Woodbury Lakes headed for foreclosure, Oct. 1 sheriff's sale
The Woodbury Lakes retail center, arguably the city's premier shopping area, soon could be up for grabs.
Owner Woodbury Lakes Retail defaulted on a $65 million principal mortgage for the complex on Hudson Road west of Woodbury Drive. The property is headed for foreclosure and an Oct. 1 sheriff's sale, according to a legal notice.
The Delaware-based firm failed to make monthly mortgage payments in March, April, May and June of this year and owes a total of $78.5 million, according to the foreclosure notice and Washington County court records.
The mortgage is held by another Delaware-based limited liability company, DMARC, which filed a civil case against Woodbury Lakes Retail in Washington County District Court.
Development firm Opus Northwest built the 400,000-square-foot open retail center in 2005.
Mayor Bill Hargis said the situation is a concern, but the city still will collect property taxes due. He acknowledged Woodbury Lakes has not filled all of its storefronts, but said he believes mall's vacancy rate should not typically trigger a default.
"I think it is a very viable center in the long run," Hargis said. "Everybody has issues with the economy the way it is. In the long run it's in a good location and well built."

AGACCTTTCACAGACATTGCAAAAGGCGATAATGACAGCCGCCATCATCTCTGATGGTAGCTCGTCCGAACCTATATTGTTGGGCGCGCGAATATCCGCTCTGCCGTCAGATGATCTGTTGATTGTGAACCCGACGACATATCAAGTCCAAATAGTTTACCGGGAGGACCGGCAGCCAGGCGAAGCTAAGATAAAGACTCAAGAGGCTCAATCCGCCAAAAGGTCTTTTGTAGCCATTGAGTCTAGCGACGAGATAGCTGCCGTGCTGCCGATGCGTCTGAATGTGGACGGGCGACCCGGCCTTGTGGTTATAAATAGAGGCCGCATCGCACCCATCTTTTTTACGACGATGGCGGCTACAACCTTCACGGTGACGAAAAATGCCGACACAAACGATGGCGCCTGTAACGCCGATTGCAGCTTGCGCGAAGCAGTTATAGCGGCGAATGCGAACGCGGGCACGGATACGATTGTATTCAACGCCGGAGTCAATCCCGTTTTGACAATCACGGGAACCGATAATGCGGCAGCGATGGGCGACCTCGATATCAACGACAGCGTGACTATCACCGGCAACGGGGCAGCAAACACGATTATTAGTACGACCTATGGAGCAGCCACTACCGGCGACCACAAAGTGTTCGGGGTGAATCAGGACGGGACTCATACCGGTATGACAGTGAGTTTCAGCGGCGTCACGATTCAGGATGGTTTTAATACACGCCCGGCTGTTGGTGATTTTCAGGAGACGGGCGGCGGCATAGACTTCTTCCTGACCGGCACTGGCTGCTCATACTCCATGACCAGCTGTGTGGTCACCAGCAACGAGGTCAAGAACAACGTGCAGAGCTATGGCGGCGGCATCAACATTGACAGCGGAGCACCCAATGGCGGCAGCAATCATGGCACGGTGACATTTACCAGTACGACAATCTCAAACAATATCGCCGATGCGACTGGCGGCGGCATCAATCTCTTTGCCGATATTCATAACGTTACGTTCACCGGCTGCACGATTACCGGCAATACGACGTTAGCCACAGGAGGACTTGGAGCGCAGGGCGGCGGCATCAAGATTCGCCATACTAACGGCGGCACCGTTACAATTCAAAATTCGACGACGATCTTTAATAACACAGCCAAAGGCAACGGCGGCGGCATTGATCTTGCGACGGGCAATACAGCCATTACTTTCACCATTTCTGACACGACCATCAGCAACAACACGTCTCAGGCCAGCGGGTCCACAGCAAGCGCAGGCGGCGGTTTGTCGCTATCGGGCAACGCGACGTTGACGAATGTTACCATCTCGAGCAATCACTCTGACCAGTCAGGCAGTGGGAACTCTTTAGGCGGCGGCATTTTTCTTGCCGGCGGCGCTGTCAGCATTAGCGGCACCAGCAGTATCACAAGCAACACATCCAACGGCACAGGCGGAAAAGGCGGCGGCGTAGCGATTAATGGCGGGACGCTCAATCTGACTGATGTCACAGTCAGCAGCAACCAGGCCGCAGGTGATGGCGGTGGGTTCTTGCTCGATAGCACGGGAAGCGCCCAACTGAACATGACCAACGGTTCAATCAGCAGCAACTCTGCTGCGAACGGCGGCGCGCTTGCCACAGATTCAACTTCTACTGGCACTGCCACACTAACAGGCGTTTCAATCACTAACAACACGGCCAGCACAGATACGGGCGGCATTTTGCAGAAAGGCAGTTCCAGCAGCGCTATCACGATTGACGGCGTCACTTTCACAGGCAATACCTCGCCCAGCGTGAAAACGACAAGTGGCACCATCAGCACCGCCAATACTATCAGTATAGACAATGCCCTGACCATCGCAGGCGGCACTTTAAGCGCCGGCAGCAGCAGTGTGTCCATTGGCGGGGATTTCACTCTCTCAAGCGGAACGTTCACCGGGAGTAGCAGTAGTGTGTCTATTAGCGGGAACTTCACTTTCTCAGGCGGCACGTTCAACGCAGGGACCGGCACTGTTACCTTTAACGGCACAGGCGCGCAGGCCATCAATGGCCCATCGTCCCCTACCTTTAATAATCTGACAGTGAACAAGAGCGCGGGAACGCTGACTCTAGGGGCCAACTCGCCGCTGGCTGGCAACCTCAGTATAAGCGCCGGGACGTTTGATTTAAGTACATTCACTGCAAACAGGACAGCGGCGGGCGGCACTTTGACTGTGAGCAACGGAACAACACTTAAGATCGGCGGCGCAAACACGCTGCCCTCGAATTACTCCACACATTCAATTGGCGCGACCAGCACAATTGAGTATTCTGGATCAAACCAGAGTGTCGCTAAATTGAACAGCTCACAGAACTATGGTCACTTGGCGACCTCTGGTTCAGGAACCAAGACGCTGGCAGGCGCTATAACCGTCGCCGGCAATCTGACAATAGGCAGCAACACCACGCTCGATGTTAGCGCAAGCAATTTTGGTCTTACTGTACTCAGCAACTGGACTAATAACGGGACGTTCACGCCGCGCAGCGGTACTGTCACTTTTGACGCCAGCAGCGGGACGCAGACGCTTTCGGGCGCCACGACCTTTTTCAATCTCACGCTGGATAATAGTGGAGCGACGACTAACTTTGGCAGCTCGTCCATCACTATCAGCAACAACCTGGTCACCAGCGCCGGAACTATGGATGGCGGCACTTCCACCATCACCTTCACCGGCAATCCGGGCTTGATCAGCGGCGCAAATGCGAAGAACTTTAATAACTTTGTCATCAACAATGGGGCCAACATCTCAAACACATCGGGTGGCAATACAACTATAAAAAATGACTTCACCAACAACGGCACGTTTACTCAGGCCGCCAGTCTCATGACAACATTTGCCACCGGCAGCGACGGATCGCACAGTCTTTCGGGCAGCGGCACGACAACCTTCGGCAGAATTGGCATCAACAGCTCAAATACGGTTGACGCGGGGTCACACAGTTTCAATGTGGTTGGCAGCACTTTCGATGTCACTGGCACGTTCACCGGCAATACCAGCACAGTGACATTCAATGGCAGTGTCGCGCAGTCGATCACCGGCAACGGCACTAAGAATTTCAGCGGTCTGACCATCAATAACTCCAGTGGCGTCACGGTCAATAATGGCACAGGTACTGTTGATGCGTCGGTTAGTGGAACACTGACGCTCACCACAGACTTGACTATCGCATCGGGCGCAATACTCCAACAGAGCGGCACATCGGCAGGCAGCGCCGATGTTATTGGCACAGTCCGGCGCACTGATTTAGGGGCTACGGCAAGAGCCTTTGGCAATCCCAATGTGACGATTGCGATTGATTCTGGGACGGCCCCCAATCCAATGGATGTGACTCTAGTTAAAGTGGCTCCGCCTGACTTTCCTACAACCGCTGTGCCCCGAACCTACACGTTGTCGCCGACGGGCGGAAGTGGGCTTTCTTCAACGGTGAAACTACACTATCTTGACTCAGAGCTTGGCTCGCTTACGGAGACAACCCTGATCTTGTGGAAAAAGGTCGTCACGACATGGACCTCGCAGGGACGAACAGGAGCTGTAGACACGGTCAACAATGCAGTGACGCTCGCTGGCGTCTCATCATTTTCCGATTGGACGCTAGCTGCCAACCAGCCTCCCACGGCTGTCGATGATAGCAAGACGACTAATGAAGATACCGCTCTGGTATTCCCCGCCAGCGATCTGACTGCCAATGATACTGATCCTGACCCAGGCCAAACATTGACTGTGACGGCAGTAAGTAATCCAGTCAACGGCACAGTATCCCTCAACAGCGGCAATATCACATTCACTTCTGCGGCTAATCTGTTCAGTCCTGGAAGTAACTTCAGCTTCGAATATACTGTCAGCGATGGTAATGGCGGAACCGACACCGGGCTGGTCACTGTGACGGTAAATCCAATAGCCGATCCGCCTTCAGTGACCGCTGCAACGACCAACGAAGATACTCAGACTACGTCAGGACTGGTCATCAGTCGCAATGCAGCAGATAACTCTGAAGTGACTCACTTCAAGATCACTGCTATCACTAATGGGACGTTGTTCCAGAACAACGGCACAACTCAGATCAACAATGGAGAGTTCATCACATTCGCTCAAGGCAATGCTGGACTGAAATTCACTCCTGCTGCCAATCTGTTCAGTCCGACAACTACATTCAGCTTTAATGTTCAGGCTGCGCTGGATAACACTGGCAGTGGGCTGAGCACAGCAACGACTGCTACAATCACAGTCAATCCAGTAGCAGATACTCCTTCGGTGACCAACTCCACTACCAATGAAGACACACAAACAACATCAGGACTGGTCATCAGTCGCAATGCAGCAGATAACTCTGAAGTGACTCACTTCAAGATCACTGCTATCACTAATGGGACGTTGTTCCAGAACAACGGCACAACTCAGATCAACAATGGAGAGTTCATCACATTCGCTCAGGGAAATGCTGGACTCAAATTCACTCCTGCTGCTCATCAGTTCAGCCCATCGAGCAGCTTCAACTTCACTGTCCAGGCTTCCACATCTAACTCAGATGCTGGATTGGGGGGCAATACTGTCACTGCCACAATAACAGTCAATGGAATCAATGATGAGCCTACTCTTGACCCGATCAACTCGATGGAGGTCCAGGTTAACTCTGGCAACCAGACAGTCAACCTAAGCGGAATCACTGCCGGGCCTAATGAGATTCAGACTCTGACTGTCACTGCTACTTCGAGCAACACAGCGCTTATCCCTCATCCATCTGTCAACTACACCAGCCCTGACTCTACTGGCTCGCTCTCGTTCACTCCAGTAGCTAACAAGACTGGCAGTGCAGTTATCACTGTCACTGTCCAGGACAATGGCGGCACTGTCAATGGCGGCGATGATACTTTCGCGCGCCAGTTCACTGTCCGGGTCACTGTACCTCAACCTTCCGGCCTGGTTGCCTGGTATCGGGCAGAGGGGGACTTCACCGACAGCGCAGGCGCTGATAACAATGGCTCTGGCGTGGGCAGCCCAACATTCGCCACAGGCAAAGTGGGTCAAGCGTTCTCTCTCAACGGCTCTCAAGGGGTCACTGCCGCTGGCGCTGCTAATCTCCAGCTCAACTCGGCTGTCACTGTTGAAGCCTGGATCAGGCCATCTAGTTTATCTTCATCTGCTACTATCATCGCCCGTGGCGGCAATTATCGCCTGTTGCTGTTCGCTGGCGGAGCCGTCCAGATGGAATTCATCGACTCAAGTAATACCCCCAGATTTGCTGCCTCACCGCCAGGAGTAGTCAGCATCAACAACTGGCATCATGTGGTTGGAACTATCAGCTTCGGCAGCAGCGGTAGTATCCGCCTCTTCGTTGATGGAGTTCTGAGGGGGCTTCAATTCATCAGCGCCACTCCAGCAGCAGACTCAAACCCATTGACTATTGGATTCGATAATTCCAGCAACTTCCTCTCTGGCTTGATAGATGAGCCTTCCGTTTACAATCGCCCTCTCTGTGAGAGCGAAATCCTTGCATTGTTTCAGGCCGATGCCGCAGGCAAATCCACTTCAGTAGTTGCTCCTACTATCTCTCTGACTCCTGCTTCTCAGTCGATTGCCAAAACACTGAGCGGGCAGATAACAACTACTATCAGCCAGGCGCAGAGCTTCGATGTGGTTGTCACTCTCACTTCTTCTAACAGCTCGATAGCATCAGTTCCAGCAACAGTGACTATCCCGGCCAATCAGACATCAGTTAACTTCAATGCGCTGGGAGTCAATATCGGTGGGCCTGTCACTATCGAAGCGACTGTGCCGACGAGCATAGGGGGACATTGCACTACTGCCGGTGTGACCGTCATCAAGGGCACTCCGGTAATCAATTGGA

Minnetonka-based Welsh Companies is serving as a court-appointed manager for the retail site. Woodbury Lakes is just over 75 percent occupied and Welsh Companies is courting businesses.
"We're doing everything we can to keep tenants," said Mark Parten, Welsh's senior vice president.
There are 53 shopping outlets and one dining option listed on the center's Web site. Paul Skram of Welsh Property Management said the firm expects an Asian cuisine to open this year and a Melting Pot location to open in 2010. The retail center lost one store this year.
"It's not gloom and doom," Skram said, adding that he is confident the Woodbury Lakes ownership issue will get worked out and there will not be a sheriff's sale.
Hargis said Woodbury in the past was pressured to develop more retail projects, but struck the right balance in planning commercial development that focused more on office space than on retail.
"We kind of took a little more conservative approach to that," he said. "This bump in the road validates those decisions."